Page 41 of The Protege

Isabeau, sitting just a few feet away, glances up at me and her face doesn’t change, but a pink blush blossoms in her cheeks and a smile threatens to break over her face. Fuck, she’s too perfect. I watch her glance at her sheet music, the blush still bright in her cheeks, the smile still hovering at the corners of her lips. She’s thinking about what we just did together and she’s calm, not nervous in the slightest.

I look out over the orchestra, all my musicians with their instruments poised. I love this moment. The perfect silence and stillness of a thousand souls behind me, waiting. I raise my hands and give the first downbeat and the music begins. Out of the corner of my eye I can see Isabeau. My Isabeau, her bow whipping across the strings of her cello.

We play three dates in Singapore and they’re all superb. I couldn’t be prouder of the orchestra and I couldn’t be prouder of Isabeau. She’s getting to know her fellow musicians and there’s a smile on her face everywhere she goes. Seeing her so radiant takes my breath away.

On Thursday morning we have a short flight to Kuala Lumpur, the capital of Malaysia. The string and woodwind sections have to check their instruments with the airline due to space restrictions with our local courier and we all wait in a long queue. I wait with them rather than swan off to the business class lounge, talking to Marcus about the program for the coming weeks.

A few feet in front of us Isabeau leans sleepily against her cello case. She’s tired today, the pace of the tour and the early start catching up with her, and seems to prefer standing quietly rather than talking to the others. Her gaze wanders and she spots a piano forte a few feet away, one that anyone can play. Isabeau wanders toward it and her fingers trail idly over the keys. Plink plink plink. Then she frowns and plays a short melody. My heart starts to pound as I recognize it. A few people in the queue turn to look at her.

Isabeau plays the gentle melody again and then turns and sees me watching her. “Laszlo, play Vocalise with me?”

I look at her with a dry mouth. The piano is right there, waiting for a pianist, and she has her cello. What better way to pass the idle minutes than to play something beautiful? Except that she doesn’t understand this song causes me as much pain as it does pleasure.

A few orchestra members around us have overheard her request and they add their voices, amused by the idea of their conductor actually sitting down and playing some music for a change. My eyes lock on Isabeau and I know I can’t say no to her, even now. It will hurt me, but make her so happy.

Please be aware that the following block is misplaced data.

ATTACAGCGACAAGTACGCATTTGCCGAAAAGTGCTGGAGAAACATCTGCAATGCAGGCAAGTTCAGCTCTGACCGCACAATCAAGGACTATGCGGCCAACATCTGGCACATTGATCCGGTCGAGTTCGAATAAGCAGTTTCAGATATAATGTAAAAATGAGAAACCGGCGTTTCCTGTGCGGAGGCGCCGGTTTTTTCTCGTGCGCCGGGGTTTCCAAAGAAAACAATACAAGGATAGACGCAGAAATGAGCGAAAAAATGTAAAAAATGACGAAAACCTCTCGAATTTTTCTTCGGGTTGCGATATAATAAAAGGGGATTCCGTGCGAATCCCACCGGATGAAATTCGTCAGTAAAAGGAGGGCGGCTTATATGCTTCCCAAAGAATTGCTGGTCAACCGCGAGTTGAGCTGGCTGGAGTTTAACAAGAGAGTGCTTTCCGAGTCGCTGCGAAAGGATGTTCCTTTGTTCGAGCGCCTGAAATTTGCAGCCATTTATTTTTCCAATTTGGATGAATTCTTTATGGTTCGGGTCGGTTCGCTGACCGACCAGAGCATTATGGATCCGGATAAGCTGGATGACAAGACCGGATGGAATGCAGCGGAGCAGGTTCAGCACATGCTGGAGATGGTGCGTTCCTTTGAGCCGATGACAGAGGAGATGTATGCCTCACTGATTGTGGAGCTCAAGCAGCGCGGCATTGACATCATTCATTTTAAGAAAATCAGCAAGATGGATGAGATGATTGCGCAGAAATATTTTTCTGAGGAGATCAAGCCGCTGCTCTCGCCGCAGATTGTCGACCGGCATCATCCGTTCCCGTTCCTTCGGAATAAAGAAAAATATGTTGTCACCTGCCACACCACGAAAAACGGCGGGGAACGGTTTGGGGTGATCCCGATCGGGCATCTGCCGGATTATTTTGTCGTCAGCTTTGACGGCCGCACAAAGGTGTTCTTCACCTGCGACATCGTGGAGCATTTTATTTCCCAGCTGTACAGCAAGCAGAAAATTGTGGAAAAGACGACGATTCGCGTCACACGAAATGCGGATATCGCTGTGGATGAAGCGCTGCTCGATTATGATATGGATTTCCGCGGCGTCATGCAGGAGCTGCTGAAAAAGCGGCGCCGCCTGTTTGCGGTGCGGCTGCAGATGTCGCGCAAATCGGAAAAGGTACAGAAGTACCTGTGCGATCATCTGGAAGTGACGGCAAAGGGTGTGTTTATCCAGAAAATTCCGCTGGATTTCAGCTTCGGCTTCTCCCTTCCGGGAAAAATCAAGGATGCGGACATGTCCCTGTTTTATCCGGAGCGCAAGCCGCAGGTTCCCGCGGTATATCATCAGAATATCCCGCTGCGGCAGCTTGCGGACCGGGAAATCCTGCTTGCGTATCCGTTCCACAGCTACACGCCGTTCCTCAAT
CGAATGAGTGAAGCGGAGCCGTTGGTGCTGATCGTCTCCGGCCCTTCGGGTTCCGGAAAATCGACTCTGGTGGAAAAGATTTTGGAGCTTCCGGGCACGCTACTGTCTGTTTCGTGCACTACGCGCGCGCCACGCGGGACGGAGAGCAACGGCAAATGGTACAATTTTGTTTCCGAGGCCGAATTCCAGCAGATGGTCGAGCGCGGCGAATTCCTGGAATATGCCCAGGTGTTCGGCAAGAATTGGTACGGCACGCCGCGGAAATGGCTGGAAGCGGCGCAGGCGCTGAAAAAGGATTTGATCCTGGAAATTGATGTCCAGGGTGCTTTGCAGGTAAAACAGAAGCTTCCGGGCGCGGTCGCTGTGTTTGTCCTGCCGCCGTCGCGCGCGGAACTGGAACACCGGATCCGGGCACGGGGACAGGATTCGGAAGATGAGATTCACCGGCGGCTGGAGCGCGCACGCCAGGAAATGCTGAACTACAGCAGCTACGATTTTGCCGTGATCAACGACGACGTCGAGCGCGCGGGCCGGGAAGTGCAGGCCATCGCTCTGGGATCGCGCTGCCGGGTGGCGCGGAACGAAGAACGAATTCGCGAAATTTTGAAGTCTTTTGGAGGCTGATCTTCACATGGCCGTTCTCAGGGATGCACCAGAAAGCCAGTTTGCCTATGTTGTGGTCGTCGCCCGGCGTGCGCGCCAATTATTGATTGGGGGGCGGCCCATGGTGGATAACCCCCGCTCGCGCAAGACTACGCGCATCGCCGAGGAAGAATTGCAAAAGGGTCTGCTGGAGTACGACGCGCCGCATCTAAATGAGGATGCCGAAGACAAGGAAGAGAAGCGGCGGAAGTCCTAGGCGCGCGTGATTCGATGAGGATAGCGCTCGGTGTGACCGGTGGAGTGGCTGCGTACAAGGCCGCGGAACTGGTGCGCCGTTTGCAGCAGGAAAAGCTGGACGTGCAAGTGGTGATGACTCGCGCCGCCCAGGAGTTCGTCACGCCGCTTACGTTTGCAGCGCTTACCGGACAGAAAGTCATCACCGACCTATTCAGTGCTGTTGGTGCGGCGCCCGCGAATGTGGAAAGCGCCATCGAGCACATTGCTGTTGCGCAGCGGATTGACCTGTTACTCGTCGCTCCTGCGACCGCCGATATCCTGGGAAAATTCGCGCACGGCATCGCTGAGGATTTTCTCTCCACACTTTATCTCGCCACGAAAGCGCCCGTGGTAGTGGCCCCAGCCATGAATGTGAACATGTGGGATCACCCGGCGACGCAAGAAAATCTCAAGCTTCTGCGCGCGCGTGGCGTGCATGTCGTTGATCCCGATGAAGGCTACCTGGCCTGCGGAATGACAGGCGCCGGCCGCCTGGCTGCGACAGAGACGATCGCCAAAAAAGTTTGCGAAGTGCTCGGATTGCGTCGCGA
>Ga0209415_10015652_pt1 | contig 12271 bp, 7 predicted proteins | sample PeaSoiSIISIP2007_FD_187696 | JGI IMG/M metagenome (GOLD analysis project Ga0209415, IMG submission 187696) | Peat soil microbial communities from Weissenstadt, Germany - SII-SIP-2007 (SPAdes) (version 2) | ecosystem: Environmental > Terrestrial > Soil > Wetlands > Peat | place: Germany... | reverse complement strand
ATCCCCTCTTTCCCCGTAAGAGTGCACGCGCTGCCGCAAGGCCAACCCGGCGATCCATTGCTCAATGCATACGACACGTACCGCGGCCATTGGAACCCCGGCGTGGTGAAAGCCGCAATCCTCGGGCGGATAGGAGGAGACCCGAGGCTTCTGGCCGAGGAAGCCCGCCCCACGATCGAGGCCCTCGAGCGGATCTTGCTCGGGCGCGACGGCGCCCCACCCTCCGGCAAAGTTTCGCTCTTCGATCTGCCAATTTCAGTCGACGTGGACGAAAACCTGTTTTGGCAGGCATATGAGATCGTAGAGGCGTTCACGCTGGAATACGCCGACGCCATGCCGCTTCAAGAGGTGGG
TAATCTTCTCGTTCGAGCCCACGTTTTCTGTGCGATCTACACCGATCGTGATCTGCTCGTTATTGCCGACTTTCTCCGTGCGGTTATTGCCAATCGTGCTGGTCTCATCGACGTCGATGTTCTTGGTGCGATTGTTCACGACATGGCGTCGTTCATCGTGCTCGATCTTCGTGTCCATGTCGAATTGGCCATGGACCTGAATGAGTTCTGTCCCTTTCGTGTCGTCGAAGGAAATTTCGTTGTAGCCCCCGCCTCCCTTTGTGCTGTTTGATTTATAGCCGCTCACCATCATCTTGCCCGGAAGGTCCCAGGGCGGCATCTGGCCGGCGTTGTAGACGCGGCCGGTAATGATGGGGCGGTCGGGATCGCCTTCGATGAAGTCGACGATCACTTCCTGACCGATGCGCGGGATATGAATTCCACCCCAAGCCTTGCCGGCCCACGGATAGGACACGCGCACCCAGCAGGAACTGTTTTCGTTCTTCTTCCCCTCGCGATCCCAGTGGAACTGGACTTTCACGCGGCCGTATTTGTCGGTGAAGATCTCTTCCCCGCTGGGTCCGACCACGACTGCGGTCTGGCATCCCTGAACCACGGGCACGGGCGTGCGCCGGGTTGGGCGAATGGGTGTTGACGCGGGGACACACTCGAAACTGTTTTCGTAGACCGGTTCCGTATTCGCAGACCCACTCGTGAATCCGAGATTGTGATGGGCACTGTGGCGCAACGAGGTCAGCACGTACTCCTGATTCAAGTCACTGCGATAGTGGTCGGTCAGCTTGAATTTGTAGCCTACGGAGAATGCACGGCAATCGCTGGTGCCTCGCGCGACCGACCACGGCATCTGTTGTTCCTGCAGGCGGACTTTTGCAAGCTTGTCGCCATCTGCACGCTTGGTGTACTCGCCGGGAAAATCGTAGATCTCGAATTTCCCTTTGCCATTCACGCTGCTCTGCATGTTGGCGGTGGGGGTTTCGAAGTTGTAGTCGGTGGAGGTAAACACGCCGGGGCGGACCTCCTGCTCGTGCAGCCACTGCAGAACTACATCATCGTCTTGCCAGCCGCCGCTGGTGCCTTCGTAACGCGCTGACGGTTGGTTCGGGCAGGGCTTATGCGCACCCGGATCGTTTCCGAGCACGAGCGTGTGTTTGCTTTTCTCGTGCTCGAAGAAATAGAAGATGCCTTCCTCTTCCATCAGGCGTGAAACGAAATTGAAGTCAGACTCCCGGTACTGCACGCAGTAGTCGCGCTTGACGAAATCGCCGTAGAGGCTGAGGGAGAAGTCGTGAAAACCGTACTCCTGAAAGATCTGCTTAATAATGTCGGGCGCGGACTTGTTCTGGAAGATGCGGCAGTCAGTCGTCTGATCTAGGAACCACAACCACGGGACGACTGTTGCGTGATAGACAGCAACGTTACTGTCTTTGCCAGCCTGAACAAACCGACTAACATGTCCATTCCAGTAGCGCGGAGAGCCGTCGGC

We don’t have the sheet music but we don’t need it. This piece is burned into my soul. I could never forget it, not if I lived for a thousand years.

I sit down at the piano and regard the ebony and ivory for a moment. It’s a clean, well-kept instrument and when I play scales I find that it’s perfectly tuned. Isabeau sits on her cabin bag with her cello between her knees, bow poised, and looks at me expectantly, her eyes eloquent with feeling.

She knows.

Not the pain I feel, but she knows how special this song is to us. That it always was and always will be something that connects us on a deeper level than mentor, mentee; guardian, ward. That we pour our feelings into it when we’re unable to find the right words to say to each other.

I play, and she joins me, and everything else falls away. There’s just the piano beneath my fingers, and her. I watch her as I play, her eyes closed as she plies her bow across her mother’s cello, lost in the music, every one of her notes twining around mine. It’s as close as I’ve ever got to her, playing this piece. Closer even than when she’s snuggled in my lap in her underwear, cheeks flushed, behind reddened by my hand. Because this is the only way I get to tell her how I really feel.

We finish playing and those around us applaud. A woman with tears in her eyes comes forward and embraces Isabeau, and whispers in her ear. When she draws back Isabeau gives her a quick smile and shakes her head, and starts to put away her instrument.

I take her cello from her and look toward the check-in queue and find it has shortened dramatically. I don’t see the people around us as she stands quietly by my side. I’m still lost in the music we played. When she performed it alone in the Mayhew I heard only sorrow in the notes she played. Now there’s not quite so much grief, but I still hear its echoes. I’ve always thought that music is a far superior medium than words when it comes to communication, but for the first time in my life I feel that it’s not enough.

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